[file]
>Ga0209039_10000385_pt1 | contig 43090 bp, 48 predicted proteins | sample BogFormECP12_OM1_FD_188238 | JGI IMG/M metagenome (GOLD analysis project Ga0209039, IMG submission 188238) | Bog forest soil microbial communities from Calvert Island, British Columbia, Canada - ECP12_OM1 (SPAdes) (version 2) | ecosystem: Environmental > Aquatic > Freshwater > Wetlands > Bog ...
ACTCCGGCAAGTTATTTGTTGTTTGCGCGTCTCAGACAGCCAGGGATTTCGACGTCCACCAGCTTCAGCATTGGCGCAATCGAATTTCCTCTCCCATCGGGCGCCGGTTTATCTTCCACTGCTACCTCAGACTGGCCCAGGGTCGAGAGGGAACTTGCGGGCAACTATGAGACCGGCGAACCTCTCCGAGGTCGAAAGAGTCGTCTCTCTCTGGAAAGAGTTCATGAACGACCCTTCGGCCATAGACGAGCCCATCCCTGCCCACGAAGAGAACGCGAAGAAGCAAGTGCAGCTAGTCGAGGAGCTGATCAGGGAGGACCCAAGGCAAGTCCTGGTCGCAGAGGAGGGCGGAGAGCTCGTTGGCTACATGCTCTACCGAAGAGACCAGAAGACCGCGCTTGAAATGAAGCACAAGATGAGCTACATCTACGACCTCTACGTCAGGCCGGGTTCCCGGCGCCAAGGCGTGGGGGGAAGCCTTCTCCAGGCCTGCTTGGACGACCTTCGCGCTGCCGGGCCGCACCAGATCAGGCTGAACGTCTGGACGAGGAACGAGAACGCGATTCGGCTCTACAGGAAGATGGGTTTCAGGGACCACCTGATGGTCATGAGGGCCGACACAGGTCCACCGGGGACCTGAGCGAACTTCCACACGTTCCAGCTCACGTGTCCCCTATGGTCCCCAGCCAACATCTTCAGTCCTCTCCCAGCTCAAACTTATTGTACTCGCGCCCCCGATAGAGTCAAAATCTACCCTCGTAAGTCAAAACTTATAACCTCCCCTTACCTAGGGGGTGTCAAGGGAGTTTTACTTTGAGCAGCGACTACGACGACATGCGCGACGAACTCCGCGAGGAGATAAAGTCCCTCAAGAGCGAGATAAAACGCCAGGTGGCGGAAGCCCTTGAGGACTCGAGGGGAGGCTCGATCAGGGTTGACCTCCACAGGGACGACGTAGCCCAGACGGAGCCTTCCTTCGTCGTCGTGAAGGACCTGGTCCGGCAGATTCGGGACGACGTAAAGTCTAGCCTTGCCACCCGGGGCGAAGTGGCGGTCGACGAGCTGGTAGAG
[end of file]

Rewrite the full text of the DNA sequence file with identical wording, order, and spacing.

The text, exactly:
>Ga0209039_10000385_pt1 | contig 43090 bp, 48 predicted proteins | sample BogFormECP12_OM1_FD_188238 | JGI IMG/M metagenome (GOLD analysis project Ga0209039, IMG submission 188238) | Bog forest soil microbial communities from Calvert Island, British Columbia, Canada - ECP12_OM1 (SPAdes) (version 2) | ecosystem: Environmental > Aquatic > Freshwater > Wetlands > Bog ...
ACTCCGGCAAGTTATTTGTTGTTTGCGCGTCTCAGACAGCCAGGGATTTCGACGTCCACCAGCTTCAGCATTGGCGCAATCGAATTTCCTCTCCCATCGGGCGCCGGTTTATCTTCCACTGCTACCTCAGACTGGCCCAGGGTCGAGAGGGAACTTGCGGGCAACTATGAGACCGGCGAACCTCTCCGAGGTCGAAAGAGTCGTCTCTCTCTGGAAAGAGTTCATGAACGACCCTTCGGCCATAGACGAGCCCATCCCTGCCCACGAAGAGAACGCGAAGAAGCAAGTGCAGCTAGTCGAGGAGCTGATCAGGGAGGACCCAAGGCAAGTCCTGGTCGCAGAGGAGGGCGGAGAGCTCGTTGGCTACATGCTCTACCGAAGAGACCAGAAGACCGCGCTTGAAATGAAGCACAAGATGAGCTACATCTACGACCTCTACGTCAGGCCGGGTTCCCGGCGCCAAGGCGTGGGGGGAAGCCTTCTCCAGGCCTGCTTGGACGACCTTCGCGCTGCCGGGCCGCACCAGATCAGGCTGAACGTCTGGACGAGGAACGAGAACGCGATTCGGCTCTACAGGAAGATGGGTTTCAGGGACCACCTGATGGTCATGAGGGCCGACACAGGTCCACCGGGGACCTGAGCGAACTTCCACACGTTCCAGCTCACGTGTCCCCTATGGTCCCCAGCCAACATCTTCAGTCCTCTCCCAGCTCAAACTTATTGTACTCGCGCCCCCGATAGAGTCAAAATCTACCCTCGTAAGTCAAAACTTATAACCTCCCCTTACCTAGGGGGTGTCAAGGGAGTTTTACTTTGAGCAGCGACTACGACGACATGCGCGACGAACTCCGCGAGGAGATAAAGTCCCTCAAGAGCGAGATAAAACGCCAGGTGGCGGAAGCCCTTGAGGACTCGAGGGGAGGCTCGATCAGGGTTGACCTCCACAGGGACGACGTAGCCCAGACGGAGCCTTCCTTCGTCGTCGTGAAGGACCTGGTCCGGCAGATTCGGGACGACGTAAAGTCTAGCCTTGCCACCCGGGGCGAAGTGGCGGTCGACGAGCTGGTAGAG